Chamber concerto for tuba and thirteen players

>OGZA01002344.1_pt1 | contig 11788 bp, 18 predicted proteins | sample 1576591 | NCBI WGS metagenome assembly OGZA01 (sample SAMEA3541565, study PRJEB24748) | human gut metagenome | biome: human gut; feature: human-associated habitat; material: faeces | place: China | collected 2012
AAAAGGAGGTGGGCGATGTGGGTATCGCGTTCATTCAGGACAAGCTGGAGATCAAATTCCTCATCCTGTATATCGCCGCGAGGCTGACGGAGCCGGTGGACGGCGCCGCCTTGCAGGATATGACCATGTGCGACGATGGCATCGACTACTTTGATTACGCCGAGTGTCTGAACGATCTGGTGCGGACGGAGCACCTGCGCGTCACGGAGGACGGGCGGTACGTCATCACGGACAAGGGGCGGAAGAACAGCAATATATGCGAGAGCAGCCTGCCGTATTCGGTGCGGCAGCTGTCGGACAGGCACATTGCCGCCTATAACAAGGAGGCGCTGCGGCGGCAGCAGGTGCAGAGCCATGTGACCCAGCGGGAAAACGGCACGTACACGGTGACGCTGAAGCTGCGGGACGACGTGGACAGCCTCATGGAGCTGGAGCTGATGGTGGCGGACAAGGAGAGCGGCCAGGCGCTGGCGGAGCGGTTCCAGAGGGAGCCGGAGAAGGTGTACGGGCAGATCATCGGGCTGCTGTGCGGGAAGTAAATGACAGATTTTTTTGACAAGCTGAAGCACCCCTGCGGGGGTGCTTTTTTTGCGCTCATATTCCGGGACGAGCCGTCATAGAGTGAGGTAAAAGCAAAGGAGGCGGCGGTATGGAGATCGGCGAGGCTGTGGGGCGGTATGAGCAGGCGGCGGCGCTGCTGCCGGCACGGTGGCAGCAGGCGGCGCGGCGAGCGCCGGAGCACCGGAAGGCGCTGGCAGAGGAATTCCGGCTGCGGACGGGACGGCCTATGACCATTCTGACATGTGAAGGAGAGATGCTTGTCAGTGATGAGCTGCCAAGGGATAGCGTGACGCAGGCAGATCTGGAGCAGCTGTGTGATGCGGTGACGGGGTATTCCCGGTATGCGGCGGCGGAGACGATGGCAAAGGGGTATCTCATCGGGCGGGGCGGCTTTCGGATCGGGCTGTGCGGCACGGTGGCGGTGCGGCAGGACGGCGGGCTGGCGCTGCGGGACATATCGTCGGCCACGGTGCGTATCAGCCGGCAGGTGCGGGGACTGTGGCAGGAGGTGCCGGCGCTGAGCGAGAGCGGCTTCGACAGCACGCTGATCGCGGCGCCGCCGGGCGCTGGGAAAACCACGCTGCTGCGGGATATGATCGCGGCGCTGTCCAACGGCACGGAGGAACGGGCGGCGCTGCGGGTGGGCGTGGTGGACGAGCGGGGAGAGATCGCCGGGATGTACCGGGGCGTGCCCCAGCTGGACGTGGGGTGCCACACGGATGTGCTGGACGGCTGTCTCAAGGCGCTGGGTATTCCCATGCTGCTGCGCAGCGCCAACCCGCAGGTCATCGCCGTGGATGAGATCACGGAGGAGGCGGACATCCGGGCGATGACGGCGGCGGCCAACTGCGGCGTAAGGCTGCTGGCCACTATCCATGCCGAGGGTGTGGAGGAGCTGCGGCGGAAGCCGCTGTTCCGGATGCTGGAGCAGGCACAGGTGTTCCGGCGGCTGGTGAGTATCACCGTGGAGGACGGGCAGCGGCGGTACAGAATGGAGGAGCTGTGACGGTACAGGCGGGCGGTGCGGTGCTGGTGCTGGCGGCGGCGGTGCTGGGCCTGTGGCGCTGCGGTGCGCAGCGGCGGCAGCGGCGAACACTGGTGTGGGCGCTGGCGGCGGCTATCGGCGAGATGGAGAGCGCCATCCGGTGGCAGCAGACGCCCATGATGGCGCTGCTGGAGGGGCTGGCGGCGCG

The Chamber Concerto pays homage to the composer’s roots as a tuba player. It is scored for solo tuba, flute (doubling piccolo), oboe, clarinet (doubling bass clarinet), alto saxophone (doubling soprano saxophone), bassoon, two trumpets, horn, trombone, two percussion, and two synthesizer keyboards. It draws inspiration from American poet Charles Olson’s (1910–1970) 1950 essay, “Projective Verse.” Olson argues for the importance of “breath” in the shaping of a line of poetry and projecting the verse. Building upon Olson’s discussion, rhythm, as a division of time, becomes a key structural element in this concerto. In addition, Olson’s poetic treatment of words and phrases is roughly analogous to twelve-tone serial composition: the row, its orderings, juxtapositions, and transformations explore the inherent relationships of pitches, becoming objects that combine, contrast, accumulate, and build upon one another to form the larger piece. The composition is in three-movement (fast–slow–fast) concerto form, with a rhapsodic quasi-cadenza for the tuba in the second movement. The first movement is a five-part modified arch form. Inspired by Olson, the first movement is built from a combination of equal length breaths. Breaths and combinations of breaths determine the lengths of movement, primary sections, and transitions. The second movement shapes itself via interactions of different but concurrent time measurement systems. Time is divided by a series of repeating cycles and canons of various lengths; these interactions and intersections create a seven-part modified arch form. The third movement follows a conventional seven-part rondo form. Unlike the first and second movements, which divide large time units into smaller units and cycles, the third movement explores an additive rhythmic structure, building rhythms from patterns of durational units. In all movements the row selection emphasizes common motivic or hexachordal content, creating temporary pitch centers, imitative material, and resolutions through delayed completion of chromatic aggregates.